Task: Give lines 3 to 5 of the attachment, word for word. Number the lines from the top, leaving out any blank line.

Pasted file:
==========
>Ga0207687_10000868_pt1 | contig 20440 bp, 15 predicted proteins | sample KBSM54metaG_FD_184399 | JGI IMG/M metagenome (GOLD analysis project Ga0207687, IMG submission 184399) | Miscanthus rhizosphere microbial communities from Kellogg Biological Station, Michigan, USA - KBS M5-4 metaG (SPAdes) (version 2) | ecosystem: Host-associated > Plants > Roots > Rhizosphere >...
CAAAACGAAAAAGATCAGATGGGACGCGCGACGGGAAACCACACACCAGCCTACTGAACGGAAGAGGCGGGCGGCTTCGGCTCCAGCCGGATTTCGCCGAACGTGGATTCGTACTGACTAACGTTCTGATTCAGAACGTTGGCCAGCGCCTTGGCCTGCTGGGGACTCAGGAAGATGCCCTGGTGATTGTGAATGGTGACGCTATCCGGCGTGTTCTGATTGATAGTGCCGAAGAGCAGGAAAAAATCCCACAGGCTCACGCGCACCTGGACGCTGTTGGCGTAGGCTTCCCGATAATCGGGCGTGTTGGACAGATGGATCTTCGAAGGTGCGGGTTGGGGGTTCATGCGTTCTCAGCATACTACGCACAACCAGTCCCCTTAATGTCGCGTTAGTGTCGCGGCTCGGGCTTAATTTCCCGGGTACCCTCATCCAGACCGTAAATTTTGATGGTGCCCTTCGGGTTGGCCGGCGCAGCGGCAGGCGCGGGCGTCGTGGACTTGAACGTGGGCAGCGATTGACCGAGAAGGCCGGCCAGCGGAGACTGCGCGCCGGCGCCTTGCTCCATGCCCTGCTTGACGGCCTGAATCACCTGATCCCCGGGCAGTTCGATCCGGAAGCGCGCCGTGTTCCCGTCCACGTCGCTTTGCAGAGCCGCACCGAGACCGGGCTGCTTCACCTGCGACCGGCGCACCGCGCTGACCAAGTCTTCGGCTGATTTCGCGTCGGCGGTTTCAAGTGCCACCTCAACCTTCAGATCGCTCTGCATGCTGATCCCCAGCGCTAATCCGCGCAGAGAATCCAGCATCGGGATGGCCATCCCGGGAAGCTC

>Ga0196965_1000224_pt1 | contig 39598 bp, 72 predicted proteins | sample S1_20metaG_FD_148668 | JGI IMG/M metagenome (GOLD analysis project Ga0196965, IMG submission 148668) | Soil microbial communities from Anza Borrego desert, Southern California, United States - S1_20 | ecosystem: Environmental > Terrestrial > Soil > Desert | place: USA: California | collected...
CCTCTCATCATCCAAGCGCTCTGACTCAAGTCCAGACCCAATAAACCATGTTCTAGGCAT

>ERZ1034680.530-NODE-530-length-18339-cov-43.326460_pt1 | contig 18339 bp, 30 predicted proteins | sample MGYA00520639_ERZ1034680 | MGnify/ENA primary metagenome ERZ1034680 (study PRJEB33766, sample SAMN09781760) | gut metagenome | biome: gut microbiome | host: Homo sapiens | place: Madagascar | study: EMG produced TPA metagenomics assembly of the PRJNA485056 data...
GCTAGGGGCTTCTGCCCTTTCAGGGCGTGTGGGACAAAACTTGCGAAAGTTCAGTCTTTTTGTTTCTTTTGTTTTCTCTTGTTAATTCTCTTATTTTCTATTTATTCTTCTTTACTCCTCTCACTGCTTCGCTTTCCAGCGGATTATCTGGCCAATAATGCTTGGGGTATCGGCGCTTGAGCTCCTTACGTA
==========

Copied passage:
>Ga0196965_1000224_pt1 | contig 39598 bp, 72 predicted proteins | sample S1_20metaG_FD_148668 | JGI IMG/M metagenome (GOLD analysis project Ga0196965, IMG submission 148668) | Soil microbial communities from Anza Borrego desert, Southern California, United States - S1_20 | ecosystem: Environmental > Terrestrial > Soil > Desert | place: USA: California | collected...
CCTCTCATCATCCAAGCGCTCTGACTCAAGTCCAGACCCAATAAACCATGTTCTAGGCAT

>ERZ1034680.530-NODE-530-length-18339-cov-43.326460_pt1 | contig 18339 bp, 30 predicted proteins | sample MGYA00520639_ERZ1034680 | MGnify/ENA primary metagenome ERZ1034680 (study PRJEB33766, sample SAMN09781760) | gut metagenome | biome: gut microbiome | host: Homo sapiens | place: Madagascar | study: EMG produced TPA metagenomics assembly of the PRJNA485056 data...